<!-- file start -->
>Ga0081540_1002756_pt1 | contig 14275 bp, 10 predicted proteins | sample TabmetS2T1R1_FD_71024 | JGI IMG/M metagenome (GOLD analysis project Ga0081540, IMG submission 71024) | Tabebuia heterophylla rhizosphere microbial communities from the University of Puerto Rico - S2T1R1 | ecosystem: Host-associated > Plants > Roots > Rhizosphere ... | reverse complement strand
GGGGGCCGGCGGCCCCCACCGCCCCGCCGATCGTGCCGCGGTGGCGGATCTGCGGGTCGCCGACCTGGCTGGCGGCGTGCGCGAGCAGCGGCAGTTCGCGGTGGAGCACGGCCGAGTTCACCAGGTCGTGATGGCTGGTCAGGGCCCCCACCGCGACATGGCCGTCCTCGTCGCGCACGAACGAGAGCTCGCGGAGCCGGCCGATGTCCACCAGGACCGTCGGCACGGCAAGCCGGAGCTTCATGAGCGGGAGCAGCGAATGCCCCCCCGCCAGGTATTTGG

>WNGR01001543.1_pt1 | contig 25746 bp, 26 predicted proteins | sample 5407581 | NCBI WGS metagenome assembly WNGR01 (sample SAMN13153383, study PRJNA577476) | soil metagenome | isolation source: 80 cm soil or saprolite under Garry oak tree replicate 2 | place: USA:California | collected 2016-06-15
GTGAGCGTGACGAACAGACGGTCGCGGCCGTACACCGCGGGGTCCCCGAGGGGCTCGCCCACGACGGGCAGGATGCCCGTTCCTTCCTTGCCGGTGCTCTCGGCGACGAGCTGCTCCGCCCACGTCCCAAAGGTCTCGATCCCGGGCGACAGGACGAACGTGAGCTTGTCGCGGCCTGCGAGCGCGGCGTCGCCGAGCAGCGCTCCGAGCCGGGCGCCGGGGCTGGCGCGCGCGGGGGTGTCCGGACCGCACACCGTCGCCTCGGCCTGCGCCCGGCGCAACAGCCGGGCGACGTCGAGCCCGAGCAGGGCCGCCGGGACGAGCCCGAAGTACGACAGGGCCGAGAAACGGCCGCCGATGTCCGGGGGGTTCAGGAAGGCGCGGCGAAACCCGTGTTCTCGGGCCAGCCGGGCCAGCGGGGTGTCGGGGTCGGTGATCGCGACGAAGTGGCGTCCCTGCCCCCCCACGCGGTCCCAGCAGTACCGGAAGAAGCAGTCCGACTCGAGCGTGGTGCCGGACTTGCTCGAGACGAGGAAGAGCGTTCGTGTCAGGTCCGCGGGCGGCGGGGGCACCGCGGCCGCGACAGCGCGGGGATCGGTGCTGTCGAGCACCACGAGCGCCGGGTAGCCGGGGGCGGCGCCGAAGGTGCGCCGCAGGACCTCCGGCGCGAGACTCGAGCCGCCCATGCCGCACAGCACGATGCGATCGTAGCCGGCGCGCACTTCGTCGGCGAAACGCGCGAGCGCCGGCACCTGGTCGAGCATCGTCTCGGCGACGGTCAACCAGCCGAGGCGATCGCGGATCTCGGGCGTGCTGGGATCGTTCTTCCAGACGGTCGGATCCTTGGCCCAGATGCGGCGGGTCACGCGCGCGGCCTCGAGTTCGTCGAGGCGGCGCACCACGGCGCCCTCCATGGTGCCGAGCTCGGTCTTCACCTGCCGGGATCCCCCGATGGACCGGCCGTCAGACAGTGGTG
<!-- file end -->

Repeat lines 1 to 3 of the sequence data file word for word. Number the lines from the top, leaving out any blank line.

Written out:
>Ga0081540_1002756_pt1 | contig 14275 bp, 10 predicted proteins | sample TabmetS2T1R1_FD_71024 | JGI IMG/M metagenome (GOLD analysis project Ga0081540, IMG submission 71024) | Tabebuia heterophylla rhizosphere microbial communities from the University of Puerto Rico - S2T1R1 | ecosystem: Host-associated > Plants > Roots > Rhizosphere ... | reverse complement strand
GGGGGCCGGCGGCCCCCACCGCCCCGCCGATCGTGCCGCGGTGGCGGATCTGCGGGTCGCCGACCTGGCTGGCGGCGTGCGCGAGCAGCGGCAGTTCGCGGTGGAGCACGGCCGAGTTCACCAGGTCGTGATGGCTGGTCAGGGCCCCCACCGCGACATGGCCGTCCTCGTCGCGCACGAACGAGAGCTCGCGGAGCCGGCCGATGTCCACCAGGACCGTCGGCACGGCAAGCCGGAGCTTCATGAGCGGGAGCAGCGAATGCCCCCCCGCCAGGTATTTGG

>WNGR01001543.1_pt1 | contig 25746 bp, 26 predicted proteins | sample 5407581 | NCBI WGS metagenome assembly WNGR01 (sample SAMN13153383, study PRJNA577476) | soil metagenome | isolation source: 80 cm soil or saprolite under Garry oak tree replicate 2 | place: USA:California | collected 2016-06-15